The revolution will be livestreamed

outsight_thumbTraditionally, if you wanted to hear a live set by a band or DJ as it happened, but weren’t actually able to get to the venue, you’d have to hope that it was being broadcast on the radio. It’s not uncommon, but in the grand scheme of things you’ll be lucky to catch a great deal of those shows you just didn’t get around to buying tickets for – especially if you’re looking for anything less than a household name.

Of course, like most things in the music world, the internet has changed this. The music video has become the hottest commodity in music, and now every artist is able, fairly easily, to get some sort of video content online. It’s reasonably inexpensive to get a reasonably good, if a little basic, video on YouTube, and bands and fans alike share live recordings every day of the week (some better than others).

Because of this, artists are continually having to step things up in order to stand out. Recently Pharrell Williams released a 24 hour video, which saw his track ‘Happy’ on a constant loop, synced to a different celebrity dancing and singing along each time it began again. Bob Dylan has also got in on the act, putting out an interactive video for ‘Like A Rolling Stone’ with a similar theme. Dylan’s video allowed viewers to switch between sixteen channels, each with a different person lip- synching along.

But while there is much innovation still going on in standard music videos that run from beginning to end when you hit play, it’s livestreaming that’s the real emerging medium for engaging and interacting with fans. And while pretty much anyone can get a bit of decent video content online, livestreaming is a different thing altogether. For the most part, it still requires gatekeepers to facilitate this. Boiler Room is a perfect example, bringing live DJ sets from around the world to music fans in their own homes. It’s more prolific and has a wider selection than, say, Radio 1, but there’s also a selection process that means it’s not for everyone, artists and fans alike.

There are artists who have been sidestepping the gatekeepers and livestreaming themselves for more than a decade now, but as streaming becomes the norm for all forms of music consumption and technology improves, soon it will hit the mainstream.

For a time, Ustream looks like it might be the turning point in this area, but it was perhaps a little ahead of its time. Sometimes, it takes a big player to move at the right moment, and that’s what makes YouTube’s increased provisions for livestreaming so interesting.

The platform has live streaming options for large events for some time now, the video feeds from the Coachella festival over the last few years being a prime example, but earlier this year it opened this up to more accounts. Users must apply to have this option added to their accounts, but once its available, setting up a live broadcast is fairly simple (YouTube will even provide some of the backend technology, if you don’t have it available).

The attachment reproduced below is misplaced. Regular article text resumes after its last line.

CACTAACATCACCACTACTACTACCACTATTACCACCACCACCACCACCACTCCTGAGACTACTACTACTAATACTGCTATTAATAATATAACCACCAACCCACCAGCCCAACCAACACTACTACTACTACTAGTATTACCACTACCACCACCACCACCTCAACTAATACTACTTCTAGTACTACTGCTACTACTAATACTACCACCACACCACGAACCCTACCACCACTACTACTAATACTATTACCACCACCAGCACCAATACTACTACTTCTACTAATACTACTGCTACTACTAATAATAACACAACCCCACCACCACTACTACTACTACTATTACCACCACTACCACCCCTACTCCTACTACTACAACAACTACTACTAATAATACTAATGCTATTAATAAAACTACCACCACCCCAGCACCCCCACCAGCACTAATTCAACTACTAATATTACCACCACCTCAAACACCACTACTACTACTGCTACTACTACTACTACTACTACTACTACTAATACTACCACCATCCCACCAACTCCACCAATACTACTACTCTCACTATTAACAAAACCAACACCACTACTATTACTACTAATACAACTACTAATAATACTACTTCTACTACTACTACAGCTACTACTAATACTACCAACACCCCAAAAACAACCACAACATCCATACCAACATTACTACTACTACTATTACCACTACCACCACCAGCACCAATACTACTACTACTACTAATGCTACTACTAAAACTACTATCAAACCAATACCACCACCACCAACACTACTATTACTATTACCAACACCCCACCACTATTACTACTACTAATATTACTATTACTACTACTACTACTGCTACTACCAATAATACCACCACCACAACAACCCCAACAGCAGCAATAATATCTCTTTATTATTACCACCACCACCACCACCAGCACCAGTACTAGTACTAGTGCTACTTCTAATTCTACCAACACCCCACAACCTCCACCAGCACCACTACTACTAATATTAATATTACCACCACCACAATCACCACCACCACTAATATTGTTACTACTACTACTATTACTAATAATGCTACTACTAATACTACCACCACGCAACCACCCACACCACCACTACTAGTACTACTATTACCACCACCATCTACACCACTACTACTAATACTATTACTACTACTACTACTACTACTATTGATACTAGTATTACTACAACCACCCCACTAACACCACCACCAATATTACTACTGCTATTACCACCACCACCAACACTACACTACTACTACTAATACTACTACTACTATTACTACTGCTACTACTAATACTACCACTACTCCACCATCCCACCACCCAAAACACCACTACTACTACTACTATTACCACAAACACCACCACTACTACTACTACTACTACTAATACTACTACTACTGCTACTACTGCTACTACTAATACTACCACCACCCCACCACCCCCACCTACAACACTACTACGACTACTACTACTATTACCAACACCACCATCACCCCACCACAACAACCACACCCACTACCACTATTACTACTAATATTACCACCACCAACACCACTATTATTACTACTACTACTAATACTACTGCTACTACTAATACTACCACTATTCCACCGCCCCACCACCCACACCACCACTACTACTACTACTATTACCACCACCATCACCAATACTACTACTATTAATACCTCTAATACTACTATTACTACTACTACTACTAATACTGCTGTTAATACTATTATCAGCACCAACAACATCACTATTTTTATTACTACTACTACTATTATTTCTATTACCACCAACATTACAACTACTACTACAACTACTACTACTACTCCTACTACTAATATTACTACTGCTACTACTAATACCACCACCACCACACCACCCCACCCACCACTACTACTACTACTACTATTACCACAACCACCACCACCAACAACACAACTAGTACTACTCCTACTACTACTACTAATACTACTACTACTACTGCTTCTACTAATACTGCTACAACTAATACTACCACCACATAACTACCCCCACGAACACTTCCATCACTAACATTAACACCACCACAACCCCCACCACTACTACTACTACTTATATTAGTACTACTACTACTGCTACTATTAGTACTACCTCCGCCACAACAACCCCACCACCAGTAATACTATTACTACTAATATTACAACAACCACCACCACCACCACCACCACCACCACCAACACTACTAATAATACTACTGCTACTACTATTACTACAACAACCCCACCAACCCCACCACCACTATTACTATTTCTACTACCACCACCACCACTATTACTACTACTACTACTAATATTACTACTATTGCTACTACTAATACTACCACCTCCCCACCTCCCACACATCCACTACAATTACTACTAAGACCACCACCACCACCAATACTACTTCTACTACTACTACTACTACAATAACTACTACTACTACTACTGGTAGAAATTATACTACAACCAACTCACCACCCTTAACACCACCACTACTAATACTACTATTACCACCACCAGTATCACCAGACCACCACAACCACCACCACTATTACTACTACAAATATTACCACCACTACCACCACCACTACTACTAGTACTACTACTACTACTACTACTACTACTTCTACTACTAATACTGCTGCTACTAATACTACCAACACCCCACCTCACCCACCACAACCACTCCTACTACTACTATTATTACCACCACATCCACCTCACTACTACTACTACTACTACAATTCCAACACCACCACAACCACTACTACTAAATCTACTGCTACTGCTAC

YouTube has also recently stretched the idea of what an online broadcast can be, with its YouTube Music Video Awards seeing artists and video directors creating ‘live music videos’, performed, acted and filmed on stage. Meanwhile, Lady Gaga livestreamed her recent ‘artRAVE’ – the multi-million dollar launch party for her new album, ARTPOP – on Vevo.

Not quite livestreaming, but another very interesting innovation in online live music broadcasting, is Soundhalo, which provides downloads of live video and audio recordings in (almost) real time to paying users via a mobile app. The service provides fans who attend shows with a high quality memento of the performance, and allows those not their to experience it as it happens and again whenever they want.

The app launched at Alt-J’s Brixton Academy show in May (and later used by Atoms For Peace), with the band’s Gus Unger-Hamilton saying: “I think the future of music and technology as an artist, and looking at how artists and fans interact, is really exciting. Artistic output no longer has to be dictated by the things it used to be. It used to be how much music can you fit on a vinyl record? And how long is a video cassette? Now that no longer has to be the case.”

Of course, the level of production required for full scale video broadcasts like this is still way beyond what many artists can afford to produce (particularly at the YouTube MVAs and artRAVE end), but a simple set up can prove very effective too. As more and more artists begin producing their own video content, artists need to find new ways in which to stand out. An acoustic performance videoed and put online at a later date remains a nice extra for fans, but an acoustic gig broadcast live at a specific time creates an event and builds a buzz.

Similarly for DJs, only a fairly simple set-up is required to broadcast a live set, one camera and sound plugged through a laptop and online will give people an insight into what they could have been enjoying in person.

If an artist still feels that they don’t have the technical set-up to provide a video feed that properly represents them, live audio is still an option, and one much easier to provide. Services such as Mixify provide the tools to broadcast audio live and allow fans to listen via their computers or mobile phones instantly. And, like with YouTube, if a big player such as SoundCloud was to begin offering this, it could be a real game changer.